Glimpses of bright, reflective ribbon shine out from between dense masses of green at the Wild Mountain Seeds greenhouse. These silver and neon orange ribbons are strung around plants that look healthy, green and bear a robust fruit. Around the flagged plants, others wilt and brown, struggling to grow. Casey Piscura, Seed Peace and Wild Mountain Seeds co-founder, walks the rows. He is checking on plants, looking for those that handle various stressors well.
“Typically, the average farm is not running trials of multiple genetic variations. We’re really focused on staying up to date on best practices, identifying innovative new ways of growing, as well as running trials on diverse genetics,” he explains.
Seed Peace was born from Wild Mountain Seeds, a seed-breeding company that has operated on the Sunfire Ranch property along Thompson Creek in the Crystal River Valley for the past eight years. Seed Peace, a nonprofit, aims to change the paradigm around local food viability by bringing in the necessary resources to expand their plant and seed research capabilities, training young farmers to use this knowledge elsewhere, providing local hunger relief, caring for the soil and, ultimately, helping to fix what they deem is a broken food system.
“So, on the farm here, we have a library of seeds of probably over 500 different varieties of the common food plants. We’re looking at those across different environments to identify best performing ones and also utilizing diverse genetics to improve those crops,” Piscura explained.
Unlike some of the United States agricultural mega-hubs with a conducive year-round growing climate, like those in California and Arizona, the Roaring Fork Valley has intense high-elevation sun, hot days, cool nights and very few days between first and last frosts. The genetics that make a plant grow well in California are not as well-suited to a climate like Carbondale’s. By continually testing new plant varieties and flagging the ones that grow well, then collecting their seeds for the following year, crops are adapted to the unique conditions of the Mountain West.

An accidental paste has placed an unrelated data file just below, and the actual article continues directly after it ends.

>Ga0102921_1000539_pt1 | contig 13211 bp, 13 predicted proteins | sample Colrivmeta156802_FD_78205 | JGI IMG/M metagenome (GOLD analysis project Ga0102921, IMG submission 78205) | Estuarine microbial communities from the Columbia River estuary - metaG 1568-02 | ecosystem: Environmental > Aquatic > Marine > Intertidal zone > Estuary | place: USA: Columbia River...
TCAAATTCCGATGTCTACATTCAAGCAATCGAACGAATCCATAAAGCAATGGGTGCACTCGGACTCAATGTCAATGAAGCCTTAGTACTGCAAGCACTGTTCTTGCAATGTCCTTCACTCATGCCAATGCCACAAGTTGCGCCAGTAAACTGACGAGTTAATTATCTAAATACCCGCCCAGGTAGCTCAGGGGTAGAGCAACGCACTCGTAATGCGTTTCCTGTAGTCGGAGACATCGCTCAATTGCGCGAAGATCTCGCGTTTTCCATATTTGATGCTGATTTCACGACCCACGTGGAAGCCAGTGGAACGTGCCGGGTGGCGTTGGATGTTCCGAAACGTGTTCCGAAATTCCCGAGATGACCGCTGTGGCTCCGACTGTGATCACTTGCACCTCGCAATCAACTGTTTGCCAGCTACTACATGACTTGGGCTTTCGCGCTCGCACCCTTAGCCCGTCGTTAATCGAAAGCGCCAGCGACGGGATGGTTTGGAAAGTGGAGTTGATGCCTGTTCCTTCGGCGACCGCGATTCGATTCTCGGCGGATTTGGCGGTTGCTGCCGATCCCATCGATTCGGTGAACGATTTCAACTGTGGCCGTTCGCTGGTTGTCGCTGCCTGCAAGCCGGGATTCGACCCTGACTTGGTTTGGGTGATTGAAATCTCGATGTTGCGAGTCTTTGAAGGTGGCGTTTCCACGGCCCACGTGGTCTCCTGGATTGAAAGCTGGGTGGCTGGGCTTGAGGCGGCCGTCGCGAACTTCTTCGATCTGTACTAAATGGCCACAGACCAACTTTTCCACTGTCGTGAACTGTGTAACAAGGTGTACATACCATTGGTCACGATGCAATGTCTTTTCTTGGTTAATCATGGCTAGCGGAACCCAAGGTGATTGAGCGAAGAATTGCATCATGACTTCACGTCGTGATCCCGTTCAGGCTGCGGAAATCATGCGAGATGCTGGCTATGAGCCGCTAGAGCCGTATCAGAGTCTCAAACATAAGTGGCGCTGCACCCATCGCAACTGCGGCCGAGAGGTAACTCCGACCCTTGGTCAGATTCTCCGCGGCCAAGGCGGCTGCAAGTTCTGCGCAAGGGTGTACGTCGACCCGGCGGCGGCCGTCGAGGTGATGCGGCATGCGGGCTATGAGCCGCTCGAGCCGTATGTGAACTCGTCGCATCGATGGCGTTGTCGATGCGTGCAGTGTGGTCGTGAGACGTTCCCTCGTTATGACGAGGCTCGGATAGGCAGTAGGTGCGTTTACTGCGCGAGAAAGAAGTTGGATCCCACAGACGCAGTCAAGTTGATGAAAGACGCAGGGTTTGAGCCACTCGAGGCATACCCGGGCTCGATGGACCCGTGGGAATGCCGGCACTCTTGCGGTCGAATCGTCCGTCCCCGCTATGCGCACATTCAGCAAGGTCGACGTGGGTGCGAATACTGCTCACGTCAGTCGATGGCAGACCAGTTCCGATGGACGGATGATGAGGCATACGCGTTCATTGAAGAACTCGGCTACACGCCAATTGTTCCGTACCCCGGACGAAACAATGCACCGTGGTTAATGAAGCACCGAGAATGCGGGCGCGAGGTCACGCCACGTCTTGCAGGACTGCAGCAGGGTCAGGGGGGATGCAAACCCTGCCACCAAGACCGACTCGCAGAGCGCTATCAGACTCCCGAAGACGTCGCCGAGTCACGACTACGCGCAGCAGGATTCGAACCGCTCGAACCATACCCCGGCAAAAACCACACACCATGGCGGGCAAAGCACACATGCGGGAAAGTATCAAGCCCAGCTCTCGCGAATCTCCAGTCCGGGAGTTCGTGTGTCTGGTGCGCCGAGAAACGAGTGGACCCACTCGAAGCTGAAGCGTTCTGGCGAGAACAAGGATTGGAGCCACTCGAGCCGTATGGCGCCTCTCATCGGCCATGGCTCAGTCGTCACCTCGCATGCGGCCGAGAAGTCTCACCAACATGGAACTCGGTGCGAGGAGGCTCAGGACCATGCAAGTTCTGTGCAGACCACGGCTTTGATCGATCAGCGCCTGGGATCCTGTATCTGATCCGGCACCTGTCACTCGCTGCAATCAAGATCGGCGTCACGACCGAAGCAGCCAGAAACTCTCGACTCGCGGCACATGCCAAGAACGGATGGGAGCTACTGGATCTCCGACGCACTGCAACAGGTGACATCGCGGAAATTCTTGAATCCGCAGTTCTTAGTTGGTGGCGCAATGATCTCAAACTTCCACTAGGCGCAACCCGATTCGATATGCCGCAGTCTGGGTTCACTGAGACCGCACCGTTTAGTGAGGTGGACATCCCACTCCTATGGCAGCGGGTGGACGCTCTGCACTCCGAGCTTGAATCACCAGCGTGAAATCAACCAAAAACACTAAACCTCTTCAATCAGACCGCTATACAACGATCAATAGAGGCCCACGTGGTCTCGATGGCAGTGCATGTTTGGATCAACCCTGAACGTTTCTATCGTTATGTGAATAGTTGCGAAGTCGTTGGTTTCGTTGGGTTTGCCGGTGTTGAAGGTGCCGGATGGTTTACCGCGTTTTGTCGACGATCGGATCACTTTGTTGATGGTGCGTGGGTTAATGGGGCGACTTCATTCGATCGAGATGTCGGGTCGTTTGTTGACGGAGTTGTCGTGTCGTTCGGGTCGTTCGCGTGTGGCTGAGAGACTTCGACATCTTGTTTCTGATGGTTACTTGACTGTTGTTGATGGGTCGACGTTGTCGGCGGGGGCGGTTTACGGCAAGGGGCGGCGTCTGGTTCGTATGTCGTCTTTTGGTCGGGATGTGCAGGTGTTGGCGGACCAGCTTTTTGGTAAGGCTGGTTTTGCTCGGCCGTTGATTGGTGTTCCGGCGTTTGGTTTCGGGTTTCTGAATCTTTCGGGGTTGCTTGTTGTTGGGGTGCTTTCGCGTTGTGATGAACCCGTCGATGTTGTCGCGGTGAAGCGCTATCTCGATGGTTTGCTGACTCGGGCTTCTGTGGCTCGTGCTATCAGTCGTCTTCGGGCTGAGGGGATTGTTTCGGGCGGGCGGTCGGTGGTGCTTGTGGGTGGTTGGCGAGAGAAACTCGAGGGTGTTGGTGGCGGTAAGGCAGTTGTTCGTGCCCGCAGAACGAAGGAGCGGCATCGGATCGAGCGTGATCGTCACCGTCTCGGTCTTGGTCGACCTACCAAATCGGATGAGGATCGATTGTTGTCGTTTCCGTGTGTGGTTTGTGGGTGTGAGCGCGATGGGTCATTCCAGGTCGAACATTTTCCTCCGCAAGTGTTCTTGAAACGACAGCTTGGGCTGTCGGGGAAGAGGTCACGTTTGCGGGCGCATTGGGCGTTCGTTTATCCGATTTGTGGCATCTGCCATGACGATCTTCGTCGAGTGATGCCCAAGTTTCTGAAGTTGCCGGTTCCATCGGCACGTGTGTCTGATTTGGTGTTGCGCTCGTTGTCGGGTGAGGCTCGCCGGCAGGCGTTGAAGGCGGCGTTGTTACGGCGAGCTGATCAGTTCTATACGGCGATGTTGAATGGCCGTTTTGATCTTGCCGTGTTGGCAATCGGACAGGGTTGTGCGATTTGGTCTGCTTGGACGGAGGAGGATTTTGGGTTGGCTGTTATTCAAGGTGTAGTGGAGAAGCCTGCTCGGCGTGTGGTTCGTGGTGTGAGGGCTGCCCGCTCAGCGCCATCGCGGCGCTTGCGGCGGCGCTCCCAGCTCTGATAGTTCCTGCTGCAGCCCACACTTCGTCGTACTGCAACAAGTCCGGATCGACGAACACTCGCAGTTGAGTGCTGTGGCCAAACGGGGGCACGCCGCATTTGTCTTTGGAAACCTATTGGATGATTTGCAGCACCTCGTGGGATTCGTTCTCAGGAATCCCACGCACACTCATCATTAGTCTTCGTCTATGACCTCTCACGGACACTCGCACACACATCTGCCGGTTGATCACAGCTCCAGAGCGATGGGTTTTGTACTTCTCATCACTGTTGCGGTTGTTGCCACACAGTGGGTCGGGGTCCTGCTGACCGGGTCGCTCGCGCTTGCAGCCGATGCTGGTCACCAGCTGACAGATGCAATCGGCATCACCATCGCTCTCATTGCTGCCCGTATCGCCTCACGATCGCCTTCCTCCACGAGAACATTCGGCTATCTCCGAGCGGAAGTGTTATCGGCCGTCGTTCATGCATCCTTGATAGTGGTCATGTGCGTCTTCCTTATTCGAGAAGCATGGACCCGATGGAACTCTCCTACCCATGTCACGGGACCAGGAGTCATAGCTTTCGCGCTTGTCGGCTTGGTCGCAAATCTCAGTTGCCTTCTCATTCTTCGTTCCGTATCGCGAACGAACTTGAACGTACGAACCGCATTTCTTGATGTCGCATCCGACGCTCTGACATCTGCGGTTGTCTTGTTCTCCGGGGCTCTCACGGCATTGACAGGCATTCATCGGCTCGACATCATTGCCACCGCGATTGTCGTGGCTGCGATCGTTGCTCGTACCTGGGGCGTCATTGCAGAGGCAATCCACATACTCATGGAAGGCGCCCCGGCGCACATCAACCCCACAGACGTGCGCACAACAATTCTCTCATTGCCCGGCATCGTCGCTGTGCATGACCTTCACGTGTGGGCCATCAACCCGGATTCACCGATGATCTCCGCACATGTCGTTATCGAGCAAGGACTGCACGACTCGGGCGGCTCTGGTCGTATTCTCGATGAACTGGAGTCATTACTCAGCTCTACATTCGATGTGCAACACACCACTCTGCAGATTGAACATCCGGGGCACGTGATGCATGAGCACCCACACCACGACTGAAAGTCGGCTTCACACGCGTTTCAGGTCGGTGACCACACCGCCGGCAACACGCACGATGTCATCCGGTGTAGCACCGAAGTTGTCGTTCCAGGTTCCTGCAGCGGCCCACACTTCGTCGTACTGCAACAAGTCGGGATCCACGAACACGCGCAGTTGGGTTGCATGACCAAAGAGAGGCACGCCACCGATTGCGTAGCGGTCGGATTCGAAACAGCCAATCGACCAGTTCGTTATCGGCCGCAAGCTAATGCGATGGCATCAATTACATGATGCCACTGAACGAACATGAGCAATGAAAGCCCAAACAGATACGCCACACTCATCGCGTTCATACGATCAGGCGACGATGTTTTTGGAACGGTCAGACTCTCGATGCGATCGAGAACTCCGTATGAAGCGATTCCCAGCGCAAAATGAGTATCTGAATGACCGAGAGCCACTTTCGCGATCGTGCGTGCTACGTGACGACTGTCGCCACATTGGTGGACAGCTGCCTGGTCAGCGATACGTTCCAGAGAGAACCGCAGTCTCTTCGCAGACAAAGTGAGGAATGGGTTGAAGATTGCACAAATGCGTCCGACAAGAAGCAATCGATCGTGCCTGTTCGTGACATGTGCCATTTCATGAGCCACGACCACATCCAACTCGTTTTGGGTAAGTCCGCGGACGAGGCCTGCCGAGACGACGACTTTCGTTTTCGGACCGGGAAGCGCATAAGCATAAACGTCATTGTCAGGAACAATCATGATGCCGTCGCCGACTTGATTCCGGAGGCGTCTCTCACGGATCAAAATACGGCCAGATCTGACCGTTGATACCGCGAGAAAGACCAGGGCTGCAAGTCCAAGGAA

“Selection can be very different. It could be, from a physical standpoint, actually looking at questions like: Are the roots formed and do they size up well? Are the tops of carrots strong enough to pull it out and not tear it off? Or, it could be within a squash actually cooking it and tasting it. Does it taste better than the others? So, actually looking at nutritional value. It could be in a tomato looking at beauty, so we could make a new variety that is just beautiful. And then, does it also taste good? It could be looking at certain plants that are surviving a particular disease that’s brought on either by accident or even on purpose to see if it has resistance to our local oomycetes [water molds] or late and early blights.”
Piscura continued, “For example, with our tomatoes, we have actually developed systems where we’ll force frost. We’ve brought our tomatoes down to the 28 degree range, killing thousands of plants on purpose, to find one or two or three individuals that have a better genetic makeup, that probably have a higher sugar content giving them an anti-freeze-like quality.”
Aside from working to create plants that thrive in the harsh Colorado climate, Seed Peace is also focused on education and mentorship. To help with all their research, Seed Peace hires an apprentice team each year, educating young farmers through hands-on experience. They also collaborate with and mentor other farms in the area, such as Highwater Farm in Silt and Green Boat Gardens in Carbondale, each growing Seed Peace plant varieties.